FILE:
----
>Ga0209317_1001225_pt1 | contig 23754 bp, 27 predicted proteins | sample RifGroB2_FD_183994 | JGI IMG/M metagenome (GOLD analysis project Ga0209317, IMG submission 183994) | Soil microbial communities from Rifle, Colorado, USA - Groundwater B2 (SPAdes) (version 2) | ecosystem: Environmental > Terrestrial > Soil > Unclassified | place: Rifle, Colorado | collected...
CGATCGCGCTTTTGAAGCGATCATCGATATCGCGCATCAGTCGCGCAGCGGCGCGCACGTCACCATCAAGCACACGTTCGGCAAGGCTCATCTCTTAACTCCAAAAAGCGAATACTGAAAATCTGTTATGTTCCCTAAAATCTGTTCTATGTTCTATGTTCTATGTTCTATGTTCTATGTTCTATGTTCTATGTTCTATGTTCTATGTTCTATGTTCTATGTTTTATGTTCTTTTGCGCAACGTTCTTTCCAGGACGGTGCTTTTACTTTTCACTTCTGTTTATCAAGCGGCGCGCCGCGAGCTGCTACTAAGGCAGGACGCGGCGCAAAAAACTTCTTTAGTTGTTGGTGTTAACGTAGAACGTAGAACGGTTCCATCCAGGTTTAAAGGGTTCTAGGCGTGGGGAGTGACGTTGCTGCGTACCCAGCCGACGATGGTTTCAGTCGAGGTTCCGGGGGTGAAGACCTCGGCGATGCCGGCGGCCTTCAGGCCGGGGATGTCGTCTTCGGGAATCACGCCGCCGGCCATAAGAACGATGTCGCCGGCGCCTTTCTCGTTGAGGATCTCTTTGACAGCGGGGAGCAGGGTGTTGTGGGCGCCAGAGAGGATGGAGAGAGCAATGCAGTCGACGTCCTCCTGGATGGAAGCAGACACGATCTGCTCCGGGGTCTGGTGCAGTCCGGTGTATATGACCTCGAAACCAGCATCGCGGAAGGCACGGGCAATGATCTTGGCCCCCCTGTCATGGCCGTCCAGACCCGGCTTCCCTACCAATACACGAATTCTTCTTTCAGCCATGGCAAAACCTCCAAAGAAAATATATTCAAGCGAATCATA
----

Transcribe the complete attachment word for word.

>Ga0209317_1001225_pt1 | contig 23754 bp, 27 predicted proteins | sample RifGroB2_FD_183994 | JGI IMG/M metagenome (GOLD analysis project Ga0209317, IMG submission 183994) | Soil microbial communities from Rifle, Colorado, USA - Groundwater B2 (SPAdes) (version 2) | ecosystem: Environmental > Terrestrial > Soil > Unclassified | place: Rifle, Colorado | collected...
CGATCGCGCTTTTGAAGCGATCATCGATATCGCGCATCAGTCGCGCAGCGGCGCGCACGTCACCATCAAGCACACGTTCGGCAAGGCTCATCTCTTAACTCCAAAAAGCGAATACTGAAAATCTGTTATGTTCCCTAAAATCTGTTCTATGTTCTATGTTCTATGTTCTATGTTCTATGTTCTATGTTCTATGTTCTATGTTCTATGTTCTATGTTCTATGTTTTATGTTCTTTTGCGCAACGTTCTTTCCAGGACGGTGCTTTTACTTTTCACTTCTGTTTATCAAGCGGCGCGCCGCGAGCTGCTACTAAGGCAGGACGCGGCGCAAAAAACTTCTTTAGTTGTTGGTGTTAACGTAGAACGTAGAACGGTTCCATCCAGGTTTAAAGGGTTCTAGGCGTGGGGAGTGACGTTGCTGCGTACCCAGCCGACGATGGTTTCAGTCGAGGTTCCGGGGGTGAAGACCTCGGCGATGCCGGCGGCCTTCAGGCCGGGGATGTCGTCTTCGGGAATCACGCCGCCGGCCATAAGAACGATGTCGCCGGCGCCTTTCTCGTTGAGGATCTCTTTGACAGCGGGGAGCAGGGTGTTGTGGGCGCCAGAGAGGATGGAGAGAGCAATGCAGTCGACGTCCTCCTGGATGGAAGCAGACACGATCTGCTCCGGGGTCTGGTGCAGTCCGGTGTATATGACCTCGAAACCAGCATCGCGGAAGGCACGGGCAATGATCTTGGCCCCCCTGTCATGGCCGTCCAGACCCGGCTTCCCTACCAATACACGAATTCTTCTTTCAGCCATGGCAAAACCTCCAAAGAAAATATATTCAAGCGAATCATA